Are you making disciples who make disciples? Who is God calling you to invest your life in right now? Look around you. Who has a hunger for God? Who is asking questions? Who is God putting on your heart? Invite them to look at the Bible with you to learn more about what it means to follow Jesus day-by-day.

8 Responses to You Don’t Understand the First Thing About Discipleship

  1. Jerry Kandel August 2, 2016 at 9:25 pm #

    Great article Jim. Today I just met with a couple that is exactly where you describe discipleship should start. Neither of them has embraced Jesus as Lord but they are really open to learn more about who he is. And they are the ones who requested to meet with me! How’s that for an opportunity to disciple someone! Thanks Jim!

  2. Joshua Pickett August 3, 2016 at 2:59 pm #

    Good stuff Jim!
    I couldn’t agree with you more. Bob Logan has a lot to say in this aspect of discipleship in his new book “The Discipleship Difference”.
    This is a fundamental change and a much needed one. Thanks for posting.

  3. Stan Nussbaum August 3, 2016 at 8:26 pm #

    Jim, love where you are going with this. I’ve been sort of swirling around this point for a while, and this helps me focus on the real issue at the heart of it all.

  4. Jim Egli August 3, 2016 at 8:35 pm #

    I saw this all in a surprising way a couple of weeks ago. Vicki, our daughter Christin, and I did a Saturday morning seminar on “How to Make Disciples that Make Disciples” at our church. We were doing this for four English teachers moving to Beijing, but decided to open it up and 27 people came, including 2 unbelievers! But one of the unbelievers gave her life to Christ that day! So you can even bring unbelieving seekers to seminars on how to make disciples!

  5. Michael Mack August 4, 2016 at 12:00 am #

    Thanks for this, Jim. As a young Christian nearly 30 years ago, I was (or thought I was) all about evangelism and didn’t have a good understanding of discipleship. I was just so excited about my new relationship with Christ that I couldn’t help telling others. I read every book I could find on sharing my faith: Robert Coleman, Paul Little, Joe Aldrich, Rebecca Pippert, Jim Petersen, and others. I figured I’d just leave it up to the church they joined to disciple them, or, in some cases, they became part of our small (cell) group where relational discipleship naturally took place.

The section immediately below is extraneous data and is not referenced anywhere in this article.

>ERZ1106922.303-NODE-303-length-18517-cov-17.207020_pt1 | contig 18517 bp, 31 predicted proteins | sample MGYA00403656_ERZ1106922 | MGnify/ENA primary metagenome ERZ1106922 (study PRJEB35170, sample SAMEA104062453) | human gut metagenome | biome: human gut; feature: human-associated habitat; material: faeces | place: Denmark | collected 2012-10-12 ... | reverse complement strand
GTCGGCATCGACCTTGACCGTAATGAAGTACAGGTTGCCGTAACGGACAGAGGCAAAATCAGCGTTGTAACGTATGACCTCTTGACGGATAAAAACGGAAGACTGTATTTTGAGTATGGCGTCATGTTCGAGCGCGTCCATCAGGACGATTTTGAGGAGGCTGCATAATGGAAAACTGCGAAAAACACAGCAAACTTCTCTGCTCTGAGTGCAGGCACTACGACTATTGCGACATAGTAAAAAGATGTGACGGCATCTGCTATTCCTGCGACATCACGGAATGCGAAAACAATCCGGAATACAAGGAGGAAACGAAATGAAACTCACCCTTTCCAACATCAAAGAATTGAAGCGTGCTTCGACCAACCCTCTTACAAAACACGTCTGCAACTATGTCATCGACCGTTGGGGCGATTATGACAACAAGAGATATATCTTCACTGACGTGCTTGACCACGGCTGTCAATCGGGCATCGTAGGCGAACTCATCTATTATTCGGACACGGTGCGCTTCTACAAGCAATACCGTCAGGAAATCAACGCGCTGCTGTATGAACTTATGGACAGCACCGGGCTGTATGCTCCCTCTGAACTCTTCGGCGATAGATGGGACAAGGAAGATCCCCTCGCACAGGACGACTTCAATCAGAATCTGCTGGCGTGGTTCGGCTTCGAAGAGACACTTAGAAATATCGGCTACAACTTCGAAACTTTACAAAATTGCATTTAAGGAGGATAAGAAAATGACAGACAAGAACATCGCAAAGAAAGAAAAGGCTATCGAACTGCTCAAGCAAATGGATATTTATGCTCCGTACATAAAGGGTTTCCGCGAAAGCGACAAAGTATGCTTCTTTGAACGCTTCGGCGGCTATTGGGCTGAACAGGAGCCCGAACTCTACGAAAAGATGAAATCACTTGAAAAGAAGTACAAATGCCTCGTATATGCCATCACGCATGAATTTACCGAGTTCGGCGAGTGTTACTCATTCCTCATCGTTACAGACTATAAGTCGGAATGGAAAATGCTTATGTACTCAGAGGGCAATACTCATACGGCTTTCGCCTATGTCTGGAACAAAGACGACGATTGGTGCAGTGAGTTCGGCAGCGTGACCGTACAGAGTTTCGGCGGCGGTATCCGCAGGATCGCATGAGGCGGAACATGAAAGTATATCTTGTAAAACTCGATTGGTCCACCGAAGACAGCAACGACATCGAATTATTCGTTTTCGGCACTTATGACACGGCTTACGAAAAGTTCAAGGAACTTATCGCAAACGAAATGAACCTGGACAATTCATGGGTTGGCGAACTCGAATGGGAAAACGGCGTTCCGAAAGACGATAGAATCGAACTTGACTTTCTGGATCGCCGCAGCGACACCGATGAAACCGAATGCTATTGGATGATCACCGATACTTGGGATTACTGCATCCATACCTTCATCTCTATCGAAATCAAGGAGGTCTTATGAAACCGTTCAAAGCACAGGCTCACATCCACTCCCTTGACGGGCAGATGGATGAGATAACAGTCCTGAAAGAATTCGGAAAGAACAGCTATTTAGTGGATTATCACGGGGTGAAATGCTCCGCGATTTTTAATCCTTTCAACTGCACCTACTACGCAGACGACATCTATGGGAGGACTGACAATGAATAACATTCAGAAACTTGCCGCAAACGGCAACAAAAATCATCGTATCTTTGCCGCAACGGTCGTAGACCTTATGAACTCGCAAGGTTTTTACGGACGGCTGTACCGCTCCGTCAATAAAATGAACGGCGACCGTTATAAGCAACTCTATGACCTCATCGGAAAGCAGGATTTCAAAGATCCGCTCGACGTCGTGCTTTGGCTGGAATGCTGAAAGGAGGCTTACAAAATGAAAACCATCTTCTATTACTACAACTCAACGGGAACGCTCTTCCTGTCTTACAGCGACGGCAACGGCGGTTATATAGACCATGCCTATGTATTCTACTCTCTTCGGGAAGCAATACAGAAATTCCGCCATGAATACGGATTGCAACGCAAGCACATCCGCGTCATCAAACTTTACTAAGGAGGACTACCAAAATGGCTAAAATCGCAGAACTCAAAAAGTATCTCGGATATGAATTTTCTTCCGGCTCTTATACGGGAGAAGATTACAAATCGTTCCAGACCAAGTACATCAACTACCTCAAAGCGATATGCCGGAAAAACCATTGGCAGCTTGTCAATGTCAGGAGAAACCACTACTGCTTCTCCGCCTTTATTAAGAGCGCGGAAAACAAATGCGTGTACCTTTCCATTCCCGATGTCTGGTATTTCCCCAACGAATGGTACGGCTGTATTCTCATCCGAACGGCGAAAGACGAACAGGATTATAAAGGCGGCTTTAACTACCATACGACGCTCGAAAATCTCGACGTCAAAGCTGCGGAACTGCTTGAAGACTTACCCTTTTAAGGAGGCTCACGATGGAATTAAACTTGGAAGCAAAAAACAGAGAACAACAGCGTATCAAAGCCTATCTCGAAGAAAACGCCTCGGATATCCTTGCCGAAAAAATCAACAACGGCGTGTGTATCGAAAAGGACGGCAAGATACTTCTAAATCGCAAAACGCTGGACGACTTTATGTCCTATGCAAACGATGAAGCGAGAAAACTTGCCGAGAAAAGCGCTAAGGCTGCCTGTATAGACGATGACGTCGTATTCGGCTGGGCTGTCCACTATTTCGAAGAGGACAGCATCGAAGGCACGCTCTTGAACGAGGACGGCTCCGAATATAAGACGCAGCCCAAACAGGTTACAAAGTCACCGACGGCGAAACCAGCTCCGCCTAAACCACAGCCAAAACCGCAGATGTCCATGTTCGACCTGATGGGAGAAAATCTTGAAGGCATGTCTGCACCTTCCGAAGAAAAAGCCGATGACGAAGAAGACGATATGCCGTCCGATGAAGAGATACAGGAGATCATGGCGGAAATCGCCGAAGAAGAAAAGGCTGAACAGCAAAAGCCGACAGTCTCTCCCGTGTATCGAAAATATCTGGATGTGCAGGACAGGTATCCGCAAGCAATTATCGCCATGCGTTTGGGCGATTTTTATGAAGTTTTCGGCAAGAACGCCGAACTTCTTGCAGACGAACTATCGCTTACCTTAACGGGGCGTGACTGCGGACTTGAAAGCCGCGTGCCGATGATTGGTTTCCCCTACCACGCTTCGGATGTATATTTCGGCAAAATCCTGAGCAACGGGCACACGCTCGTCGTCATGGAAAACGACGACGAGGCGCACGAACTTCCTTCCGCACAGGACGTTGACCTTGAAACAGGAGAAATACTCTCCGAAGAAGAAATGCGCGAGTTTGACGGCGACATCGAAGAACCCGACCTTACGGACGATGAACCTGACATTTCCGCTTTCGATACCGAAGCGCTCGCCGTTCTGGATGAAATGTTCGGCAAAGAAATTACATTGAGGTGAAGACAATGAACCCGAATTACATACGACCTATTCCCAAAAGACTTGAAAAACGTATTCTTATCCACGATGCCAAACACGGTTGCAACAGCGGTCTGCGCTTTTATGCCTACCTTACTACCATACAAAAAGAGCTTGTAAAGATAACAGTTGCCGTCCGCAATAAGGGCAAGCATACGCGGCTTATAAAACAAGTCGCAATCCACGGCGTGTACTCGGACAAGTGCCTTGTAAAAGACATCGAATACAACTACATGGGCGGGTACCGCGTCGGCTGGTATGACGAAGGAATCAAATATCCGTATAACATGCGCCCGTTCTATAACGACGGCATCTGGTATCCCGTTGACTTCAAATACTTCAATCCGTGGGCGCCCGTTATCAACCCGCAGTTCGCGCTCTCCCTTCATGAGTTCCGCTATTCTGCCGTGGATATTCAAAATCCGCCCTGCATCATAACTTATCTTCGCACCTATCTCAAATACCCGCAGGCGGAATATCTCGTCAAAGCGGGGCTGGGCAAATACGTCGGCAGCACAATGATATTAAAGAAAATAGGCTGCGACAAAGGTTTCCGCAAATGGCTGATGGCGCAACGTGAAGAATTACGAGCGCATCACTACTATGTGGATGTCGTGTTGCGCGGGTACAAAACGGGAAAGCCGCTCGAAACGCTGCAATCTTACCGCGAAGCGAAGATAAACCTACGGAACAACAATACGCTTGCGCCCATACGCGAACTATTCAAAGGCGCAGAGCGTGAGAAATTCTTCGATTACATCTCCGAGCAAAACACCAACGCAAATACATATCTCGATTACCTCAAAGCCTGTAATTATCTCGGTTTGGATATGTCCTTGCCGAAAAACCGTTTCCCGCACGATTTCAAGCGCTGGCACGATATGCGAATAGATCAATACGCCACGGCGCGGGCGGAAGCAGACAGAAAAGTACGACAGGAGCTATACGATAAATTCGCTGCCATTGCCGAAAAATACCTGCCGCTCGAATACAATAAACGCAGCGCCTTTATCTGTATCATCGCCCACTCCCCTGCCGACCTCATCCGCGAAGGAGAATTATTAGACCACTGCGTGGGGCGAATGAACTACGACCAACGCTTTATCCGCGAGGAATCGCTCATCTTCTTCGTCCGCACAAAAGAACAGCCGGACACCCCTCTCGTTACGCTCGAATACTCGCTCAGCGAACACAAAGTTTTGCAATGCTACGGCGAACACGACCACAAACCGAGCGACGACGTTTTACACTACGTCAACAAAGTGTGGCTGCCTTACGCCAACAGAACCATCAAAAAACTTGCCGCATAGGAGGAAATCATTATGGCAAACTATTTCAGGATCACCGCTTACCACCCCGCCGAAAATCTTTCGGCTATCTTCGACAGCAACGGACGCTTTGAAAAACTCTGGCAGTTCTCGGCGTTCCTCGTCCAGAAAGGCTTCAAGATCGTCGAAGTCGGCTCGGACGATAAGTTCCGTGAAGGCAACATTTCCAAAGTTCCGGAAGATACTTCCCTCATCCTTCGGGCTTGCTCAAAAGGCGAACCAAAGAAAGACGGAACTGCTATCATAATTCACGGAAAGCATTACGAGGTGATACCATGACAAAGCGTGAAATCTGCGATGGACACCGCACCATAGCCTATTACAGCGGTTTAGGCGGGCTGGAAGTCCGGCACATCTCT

As I began to study and grow more, I began to see discipleship as “the” thing, and evangelism, as well as spiritual maturity (formation), serving, and leadership development/multiplication as parts or phases of discipleship. I think this latter view is like what you’re describing here.

    When Jesus said,”Go and make disciples,” he was talking about a whole process that involves a human-divine partnership. As one of my favorite professors, Joe Ellis, said, “we can’t do it without him; he has ordained not to do it without us.” When does the process of “making disciples” start and end? Hard to tell, because God is doing his part well before we get involved and often long after.

    I led an “evangelistic” study in our apartment building years ago, and I know now that God had been drawing those people to himself long before I even moved in. He then used me as his ambassador, his representative, to these people right there where we lived. That’s what he always does! Some gave their lives to Christ while we were there and we had the honor to lead them to Jesus and baptize them in the apartment swimming pool. But many others gave their lives to Christ years after we moved out.

    The point: God is in charge of this thing we call discipleship. We have the honor to be involved in his kingdom process.

    That’s why I love what you’ve written here and especially the illustration from dating and marriage. I love my wife today way, way more than I loved her the day we were married. Geez, I didn’t even know what love was back then! God has used incredibly difficult times in our marriage to draw us closer together today. That’s a beautiful picture of discipleship.

  6. Larry April 19, 2017 at 11:58 am #

    Wow… Great biblical view and observation

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  1. You Don’t Understand the First Thing About Discipleship - - January 20, 2017

    […] This article originally appeared here. […]

  2. A Simple but Radical Shift in the Purpose and Format of Small Groups • ChurchLeaders.com - May 26, 2017

    […] Discipleship isn’t just for believers. People often—and ideally—start to follow Jesus before they fully surrender their lives to him. (If you want to dig into this more read this post: http://jimegli.com/you-dont-understand-the-first-thing-about-discipleship/) […]